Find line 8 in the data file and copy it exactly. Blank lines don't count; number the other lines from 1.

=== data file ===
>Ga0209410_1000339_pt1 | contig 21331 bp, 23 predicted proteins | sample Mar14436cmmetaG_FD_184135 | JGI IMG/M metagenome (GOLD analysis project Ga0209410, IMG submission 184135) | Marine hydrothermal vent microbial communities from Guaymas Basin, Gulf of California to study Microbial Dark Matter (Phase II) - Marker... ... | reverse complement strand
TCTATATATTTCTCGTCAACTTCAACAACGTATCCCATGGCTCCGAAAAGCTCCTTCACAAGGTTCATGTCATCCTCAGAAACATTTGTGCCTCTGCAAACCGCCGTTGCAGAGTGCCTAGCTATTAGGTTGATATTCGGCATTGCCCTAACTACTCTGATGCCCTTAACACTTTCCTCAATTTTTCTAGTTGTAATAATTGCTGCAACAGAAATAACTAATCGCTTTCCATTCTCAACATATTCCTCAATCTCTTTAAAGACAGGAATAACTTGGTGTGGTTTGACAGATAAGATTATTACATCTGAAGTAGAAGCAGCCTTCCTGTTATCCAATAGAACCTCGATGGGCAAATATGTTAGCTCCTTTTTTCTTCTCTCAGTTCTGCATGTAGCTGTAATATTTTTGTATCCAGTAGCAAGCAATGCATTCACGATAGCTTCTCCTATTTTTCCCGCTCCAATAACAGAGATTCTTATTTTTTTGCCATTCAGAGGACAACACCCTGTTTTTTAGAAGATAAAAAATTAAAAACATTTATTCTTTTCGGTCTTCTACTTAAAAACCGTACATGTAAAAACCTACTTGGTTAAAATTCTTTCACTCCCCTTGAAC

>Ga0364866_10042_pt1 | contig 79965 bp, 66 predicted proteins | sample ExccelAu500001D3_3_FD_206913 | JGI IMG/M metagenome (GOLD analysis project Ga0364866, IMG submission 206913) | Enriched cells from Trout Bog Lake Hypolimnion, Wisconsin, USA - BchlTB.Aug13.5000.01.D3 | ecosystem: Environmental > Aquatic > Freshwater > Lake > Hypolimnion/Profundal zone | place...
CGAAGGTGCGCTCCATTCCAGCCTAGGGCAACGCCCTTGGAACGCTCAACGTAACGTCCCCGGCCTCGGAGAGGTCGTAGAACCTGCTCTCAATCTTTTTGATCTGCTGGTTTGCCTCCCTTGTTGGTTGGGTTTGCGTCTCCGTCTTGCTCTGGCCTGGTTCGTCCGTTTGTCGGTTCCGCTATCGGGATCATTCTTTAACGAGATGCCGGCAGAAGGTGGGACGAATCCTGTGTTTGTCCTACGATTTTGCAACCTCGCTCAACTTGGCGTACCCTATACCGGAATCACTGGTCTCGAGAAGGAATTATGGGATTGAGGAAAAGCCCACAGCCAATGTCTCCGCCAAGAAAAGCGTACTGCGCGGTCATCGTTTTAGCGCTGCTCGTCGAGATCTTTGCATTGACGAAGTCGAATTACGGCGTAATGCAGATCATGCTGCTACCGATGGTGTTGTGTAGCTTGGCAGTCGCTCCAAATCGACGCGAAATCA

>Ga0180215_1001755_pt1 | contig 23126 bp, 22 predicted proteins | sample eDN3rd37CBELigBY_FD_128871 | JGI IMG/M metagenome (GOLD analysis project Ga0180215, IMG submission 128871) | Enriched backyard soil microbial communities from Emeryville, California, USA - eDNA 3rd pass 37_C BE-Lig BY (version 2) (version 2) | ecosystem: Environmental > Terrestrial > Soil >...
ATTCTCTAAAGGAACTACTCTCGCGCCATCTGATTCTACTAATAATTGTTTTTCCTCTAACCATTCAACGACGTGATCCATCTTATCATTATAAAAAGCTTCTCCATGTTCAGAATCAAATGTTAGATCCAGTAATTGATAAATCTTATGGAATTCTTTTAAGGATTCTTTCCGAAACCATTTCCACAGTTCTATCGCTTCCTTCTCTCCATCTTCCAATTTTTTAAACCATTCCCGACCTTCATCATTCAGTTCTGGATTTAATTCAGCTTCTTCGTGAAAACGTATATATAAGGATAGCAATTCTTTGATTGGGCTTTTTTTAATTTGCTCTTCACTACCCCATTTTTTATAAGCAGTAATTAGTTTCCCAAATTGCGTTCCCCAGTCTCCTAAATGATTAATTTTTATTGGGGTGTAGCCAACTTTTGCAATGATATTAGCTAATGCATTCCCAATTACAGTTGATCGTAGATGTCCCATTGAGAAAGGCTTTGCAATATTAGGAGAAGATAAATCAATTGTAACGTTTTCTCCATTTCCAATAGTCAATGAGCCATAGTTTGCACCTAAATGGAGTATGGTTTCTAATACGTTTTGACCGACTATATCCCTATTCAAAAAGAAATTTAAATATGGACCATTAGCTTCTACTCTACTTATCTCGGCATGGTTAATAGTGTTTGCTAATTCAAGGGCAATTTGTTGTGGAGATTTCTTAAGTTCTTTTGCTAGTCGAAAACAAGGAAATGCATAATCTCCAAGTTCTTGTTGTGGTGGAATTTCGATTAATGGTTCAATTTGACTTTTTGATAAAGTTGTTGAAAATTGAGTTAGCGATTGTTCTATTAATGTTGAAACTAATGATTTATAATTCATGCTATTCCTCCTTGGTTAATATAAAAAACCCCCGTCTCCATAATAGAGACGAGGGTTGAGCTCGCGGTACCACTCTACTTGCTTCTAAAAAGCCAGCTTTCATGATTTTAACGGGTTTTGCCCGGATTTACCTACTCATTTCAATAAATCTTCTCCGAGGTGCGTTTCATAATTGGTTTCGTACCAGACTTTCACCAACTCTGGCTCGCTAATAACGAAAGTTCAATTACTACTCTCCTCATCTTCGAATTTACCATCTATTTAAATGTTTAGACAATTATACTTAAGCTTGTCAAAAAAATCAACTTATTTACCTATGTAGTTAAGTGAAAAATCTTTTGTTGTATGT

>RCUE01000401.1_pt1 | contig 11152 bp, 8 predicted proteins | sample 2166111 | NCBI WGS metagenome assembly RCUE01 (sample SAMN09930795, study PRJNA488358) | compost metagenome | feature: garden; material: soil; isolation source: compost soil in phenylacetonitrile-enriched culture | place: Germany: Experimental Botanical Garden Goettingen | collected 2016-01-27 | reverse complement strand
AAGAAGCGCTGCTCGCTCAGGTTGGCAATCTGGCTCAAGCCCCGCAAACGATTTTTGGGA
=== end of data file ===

AAGAAGCGCTGCTCGCTCAGGTTGGCAATCTGGCTCAAGCCCCGCAAACGATTTTTGGGA